Rabbits, chickens and turkeys will have some more comfortable quarters during the 2014 Washington County Fair. Sawdust and cages have been moved into the new 9,000-square-foot rabbit and poultry building that officially opens to the public when the fair begins Friday.
Built to replace the former rabbit and poultry facility that was destroyed in a fire in 2013, the new steel building cost $368,750 to construct and was just completed this year.
It's a welcome upgrade, considering the small animals had to be housed in tents during last year's fair.
SAM SHAWVER The Marietta Times
Washington County Fair Board President Fred Boyd checks out some of the rabbit cages Sunday in the new rabbit and poultry building at the Washington County Fairgrounds.
"The rabbit and poultry barn is ready, and the fair board's small animal committee has everything moved in-in fact, we're probably a little ahead of schedule for a change," said Fred Boyd, president of the Washington County Fair Board.
He said other buildings are also ready for the fair, including the livestock barn and arena, and junior fair building.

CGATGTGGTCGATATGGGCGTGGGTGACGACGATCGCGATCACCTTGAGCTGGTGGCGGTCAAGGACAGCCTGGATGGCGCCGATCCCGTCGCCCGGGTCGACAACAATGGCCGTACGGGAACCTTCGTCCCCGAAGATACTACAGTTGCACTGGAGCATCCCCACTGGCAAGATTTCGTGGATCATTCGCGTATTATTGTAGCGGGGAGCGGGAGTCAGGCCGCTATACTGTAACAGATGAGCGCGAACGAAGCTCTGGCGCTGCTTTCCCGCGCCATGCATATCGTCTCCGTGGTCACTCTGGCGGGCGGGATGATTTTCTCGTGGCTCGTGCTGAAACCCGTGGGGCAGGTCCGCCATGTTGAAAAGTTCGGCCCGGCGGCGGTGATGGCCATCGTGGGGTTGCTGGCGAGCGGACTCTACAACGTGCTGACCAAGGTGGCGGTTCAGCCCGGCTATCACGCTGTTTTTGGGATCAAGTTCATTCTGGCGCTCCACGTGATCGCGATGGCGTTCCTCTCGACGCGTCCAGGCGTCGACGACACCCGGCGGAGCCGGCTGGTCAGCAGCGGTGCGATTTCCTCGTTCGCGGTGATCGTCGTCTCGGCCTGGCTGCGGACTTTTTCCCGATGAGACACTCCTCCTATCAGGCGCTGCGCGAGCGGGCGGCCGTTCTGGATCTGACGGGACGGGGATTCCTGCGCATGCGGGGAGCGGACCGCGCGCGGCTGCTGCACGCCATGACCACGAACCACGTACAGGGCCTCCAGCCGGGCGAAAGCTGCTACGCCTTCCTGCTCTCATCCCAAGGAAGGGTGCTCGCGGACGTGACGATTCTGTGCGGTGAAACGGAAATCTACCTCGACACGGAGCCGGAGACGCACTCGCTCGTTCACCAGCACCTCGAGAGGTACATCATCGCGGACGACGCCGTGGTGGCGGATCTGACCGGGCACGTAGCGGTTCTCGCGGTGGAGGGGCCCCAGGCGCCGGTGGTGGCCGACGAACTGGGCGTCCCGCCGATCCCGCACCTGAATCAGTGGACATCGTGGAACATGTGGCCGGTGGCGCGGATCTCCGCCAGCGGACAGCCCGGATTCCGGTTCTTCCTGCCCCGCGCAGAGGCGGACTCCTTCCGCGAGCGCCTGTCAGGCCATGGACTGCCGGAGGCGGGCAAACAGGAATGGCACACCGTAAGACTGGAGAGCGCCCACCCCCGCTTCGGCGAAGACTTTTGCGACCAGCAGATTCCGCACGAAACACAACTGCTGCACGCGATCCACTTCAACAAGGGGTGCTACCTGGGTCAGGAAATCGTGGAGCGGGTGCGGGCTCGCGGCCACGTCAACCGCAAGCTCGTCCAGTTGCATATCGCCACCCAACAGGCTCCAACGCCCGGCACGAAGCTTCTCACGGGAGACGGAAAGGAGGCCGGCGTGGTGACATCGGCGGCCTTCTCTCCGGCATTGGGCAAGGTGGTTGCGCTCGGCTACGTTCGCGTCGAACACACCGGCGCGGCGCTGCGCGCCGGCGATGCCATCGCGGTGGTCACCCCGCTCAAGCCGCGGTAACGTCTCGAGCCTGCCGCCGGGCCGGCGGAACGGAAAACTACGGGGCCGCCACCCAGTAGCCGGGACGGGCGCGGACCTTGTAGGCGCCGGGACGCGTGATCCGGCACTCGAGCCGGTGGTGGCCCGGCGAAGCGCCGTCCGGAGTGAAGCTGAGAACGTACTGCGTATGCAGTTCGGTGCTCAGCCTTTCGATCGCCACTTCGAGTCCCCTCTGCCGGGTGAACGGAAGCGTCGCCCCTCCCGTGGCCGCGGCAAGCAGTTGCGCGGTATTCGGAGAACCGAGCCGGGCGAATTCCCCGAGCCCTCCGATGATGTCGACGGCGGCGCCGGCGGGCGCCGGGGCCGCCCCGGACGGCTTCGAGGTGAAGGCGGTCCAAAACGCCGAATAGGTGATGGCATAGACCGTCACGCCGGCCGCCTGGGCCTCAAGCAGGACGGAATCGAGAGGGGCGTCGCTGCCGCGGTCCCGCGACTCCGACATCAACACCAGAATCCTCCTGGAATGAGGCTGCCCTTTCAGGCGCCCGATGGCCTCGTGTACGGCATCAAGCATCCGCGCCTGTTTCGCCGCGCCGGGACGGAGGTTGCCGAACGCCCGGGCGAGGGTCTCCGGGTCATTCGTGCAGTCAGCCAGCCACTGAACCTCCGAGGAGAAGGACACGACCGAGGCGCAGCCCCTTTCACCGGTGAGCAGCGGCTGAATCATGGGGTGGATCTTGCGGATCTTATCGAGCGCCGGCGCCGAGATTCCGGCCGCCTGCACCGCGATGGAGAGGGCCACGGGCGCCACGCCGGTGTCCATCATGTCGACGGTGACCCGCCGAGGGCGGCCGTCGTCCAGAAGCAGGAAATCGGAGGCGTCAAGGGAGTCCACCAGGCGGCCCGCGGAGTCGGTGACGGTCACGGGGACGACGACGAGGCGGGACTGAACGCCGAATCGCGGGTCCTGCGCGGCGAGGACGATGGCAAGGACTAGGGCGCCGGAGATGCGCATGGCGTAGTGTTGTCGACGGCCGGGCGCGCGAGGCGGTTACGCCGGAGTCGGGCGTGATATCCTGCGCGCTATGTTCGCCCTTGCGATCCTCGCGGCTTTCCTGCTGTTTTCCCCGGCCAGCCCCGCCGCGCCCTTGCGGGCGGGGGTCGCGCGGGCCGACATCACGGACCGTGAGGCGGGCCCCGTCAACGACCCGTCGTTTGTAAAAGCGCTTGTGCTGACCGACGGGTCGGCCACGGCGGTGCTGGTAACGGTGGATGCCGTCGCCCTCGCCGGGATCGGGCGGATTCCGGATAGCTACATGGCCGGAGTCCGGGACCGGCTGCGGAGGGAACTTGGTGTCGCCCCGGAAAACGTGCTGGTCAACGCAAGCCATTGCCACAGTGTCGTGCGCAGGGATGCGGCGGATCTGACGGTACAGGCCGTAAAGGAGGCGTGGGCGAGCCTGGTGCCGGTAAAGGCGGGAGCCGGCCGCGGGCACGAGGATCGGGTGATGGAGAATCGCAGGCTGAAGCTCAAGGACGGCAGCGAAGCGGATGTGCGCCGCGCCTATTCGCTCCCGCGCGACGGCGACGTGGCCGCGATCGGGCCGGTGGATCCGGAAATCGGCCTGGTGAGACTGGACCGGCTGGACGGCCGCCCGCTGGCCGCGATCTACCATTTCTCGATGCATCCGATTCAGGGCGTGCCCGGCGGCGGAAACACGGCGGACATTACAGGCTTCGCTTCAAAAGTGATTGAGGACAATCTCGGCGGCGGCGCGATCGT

"But the new rabbit barn is ready to go-there won't be any tents for the rabbits and chickens this year," Boyd added. "And I think the contractor did a very good job in constructing the building itself."
Walking through the new facility Sunday afternoon, Boyd noted the hundreds of cages along the walls and lined in rows in the middle of the building would soon house a variety of rabbits and market chickens and turkeys raised by local 4-H Club members.
Geneva Moore exhibited market rabbits at the fair for three years before becoming a junior fair board member.
"Last year the animals were in tents, and it rained one day which didn't help anything," she said, noting some of the rabbit and poultry cages were placed on concrete, but others were set on graveled areas that became extremely muddy.
"I definitely think the better circulation and additional room in the new building will be a great improvement for the rabbit and poultry displays," Moore said.
Boyd said large garage doors on all sides of the building can be raised to allow extra ventilation, but the fair board may have to consider installing some fans in the future to help circulate air throughout the facility.